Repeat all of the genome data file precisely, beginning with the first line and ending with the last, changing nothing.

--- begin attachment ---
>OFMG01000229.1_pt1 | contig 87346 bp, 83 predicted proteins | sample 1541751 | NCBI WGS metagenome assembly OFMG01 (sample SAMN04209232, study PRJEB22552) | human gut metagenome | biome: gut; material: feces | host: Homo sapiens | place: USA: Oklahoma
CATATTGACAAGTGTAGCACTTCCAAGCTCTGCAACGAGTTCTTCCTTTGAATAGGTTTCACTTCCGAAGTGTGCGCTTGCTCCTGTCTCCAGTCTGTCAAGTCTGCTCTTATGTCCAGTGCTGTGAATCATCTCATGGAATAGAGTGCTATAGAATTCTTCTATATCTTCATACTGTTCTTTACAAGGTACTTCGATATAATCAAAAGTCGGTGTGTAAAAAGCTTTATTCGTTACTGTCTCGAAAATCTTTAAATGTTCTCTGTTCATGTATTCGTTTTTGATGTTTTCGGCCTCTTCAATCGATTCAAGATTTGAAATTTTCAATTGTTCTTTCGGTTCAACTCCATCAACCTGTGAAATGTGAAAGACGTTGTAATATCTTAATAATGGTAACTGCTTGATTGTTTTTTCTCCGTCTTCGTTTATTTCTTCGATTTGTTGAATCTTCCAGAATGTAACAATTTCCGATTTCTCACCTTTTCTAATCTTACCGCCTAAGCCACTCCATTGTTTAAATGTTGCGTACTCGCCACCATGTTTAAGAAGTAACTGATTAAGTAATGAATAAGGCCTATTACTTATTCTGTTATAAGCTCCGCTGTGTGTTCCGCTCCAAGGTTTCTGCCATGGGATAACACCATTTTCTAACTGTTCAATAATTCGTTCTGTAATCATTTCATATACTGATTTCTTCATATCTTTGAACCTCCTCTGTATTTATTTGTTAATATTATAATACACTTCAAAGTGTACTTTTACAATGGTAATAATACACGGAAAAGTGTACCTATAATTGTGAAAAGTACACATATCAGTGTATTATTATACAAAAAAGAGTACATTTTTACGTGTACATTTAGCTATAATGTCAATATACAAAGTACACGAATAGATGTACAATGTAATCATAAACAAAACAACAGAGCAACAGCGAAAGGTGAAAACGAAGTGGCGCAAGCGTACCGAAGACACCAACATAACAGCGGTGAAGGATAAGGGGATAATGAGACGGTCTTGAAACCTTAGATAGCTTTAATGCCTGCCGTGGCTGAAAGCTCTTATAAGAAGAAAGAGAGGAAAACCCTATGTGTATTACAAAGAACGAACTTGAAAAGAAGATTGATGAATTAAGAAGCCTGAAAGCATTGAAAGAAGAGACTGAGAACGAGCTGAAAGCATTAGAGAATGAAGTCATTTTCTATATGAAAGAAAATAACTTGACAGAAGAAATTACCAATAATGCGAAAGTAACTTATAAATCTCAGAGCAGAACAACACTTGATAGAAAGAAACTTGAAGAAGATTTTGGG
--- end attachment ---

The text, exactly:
>OFMG01000229.1_pt1 | contig 87346 bp, 83 predicted proteins | sample 1541751 | NCBI WGS metagenome assembly OFMG01 (sample SAMN04209232, study PRJEB22552) | human gut metagenome | biome: gut; material: feces | host: Homo sapiens | place: USA: Oklahoma
CATATTGACAAGTGTAGCACTTCCAAGCTCTGCAACGAGTTCTTCCTTTGAATAGGTTTCACTTCCGAAGTGTGCGCTTGCTCCTGTCTCCAGTCTGTCAAGTCTGCTCTTATGTCCAGTGCTGTGAATCATCTCATGGAATAGAGTGCTATAGAATTCTTCTATATCTTCATACTGTTCTTTACAAGGTACTTCGATATAATCAAAAGTCGGTGTGTAAAAAGCTTTATTCGTTACTGTCTCGAAAATCTTTAAATGTTCTCTGTTCATGTATTCGTTTTTGATGTTTTCGGCCTCTTCAATCGATTCAAGATTTGAAATTTTCAATTGTTCTTTCGGTTCAACTCCATCAACCTGTGAAATGTGAAAGACGTTGTAATATCTTAATAATGGTAACTGCTTGATTGTTTTTTCTCCGTCTTCGTTTATTTCTTCGATTTGTTGAATCTTCCAGAATGTAACAATTTCCGATTTCTCACCTTTTCTAATCTTACCGCCTAAGCCACTCCATTGTTTAAATGTTGCGTACTCGCCACCATGTTTAAGAAGTAACTGATTAAGTAATGAATAAGGCCTATTACTTATTCTGTTATAAGCTCCGCTGTGTGTTCCGCTCCAAGGTTTCTGCCATGGGATAACACCATTTTCTAACTGTTCAATAATTCGTTCTGTAATCATTTCATATACTGATTTCTTCATATCTTTGAACCTCCTCTGTATTTATTTGTTAATATTATAATACACTTCAAAGTGTACTTTTACAATGGTAATAATACACGGAAAAGTGTACCTATAATTGTGAAAAGTACACATATCAGTGTATTATTATACAAAAAAGAGTACATTTTTACGTGTACATTTAGCTATAATGTCAATATACAAAGTACACGAATAGATGTACAATGTAATCATAAACAAAACAACAGAGCAACAGCGAAAGGTGAAAACGAAGTGGCGCAAGCGTACCGAAGACACCAACATAACAGCGGTGAAGGATAAGGGGATAATGAGACGGTCTTGAAACCTTAGATAGCTTTAATGCCTGCCGTGGCTGAAAGCTCTTATAAGAAGAAAGAGAGGAAAACCCTATGTGTATTACAAAGAACGAACTTGAAAAGAAGATTGATGAATTAAGAAGCCTGAAAGCATTGAAAGAAGAGACTGAGAACGAGCTGAAAGCATTAGAGAATGAAGTCATTTTCTATATGAAAGAAAATAACTTGACAGAAGAAATTACCAATAATGCGAAAGTAACTTATAAATCTCAGAGCAGAACAACACTTGATAGAAAGAAACTTGAAGAAGATTTTGGG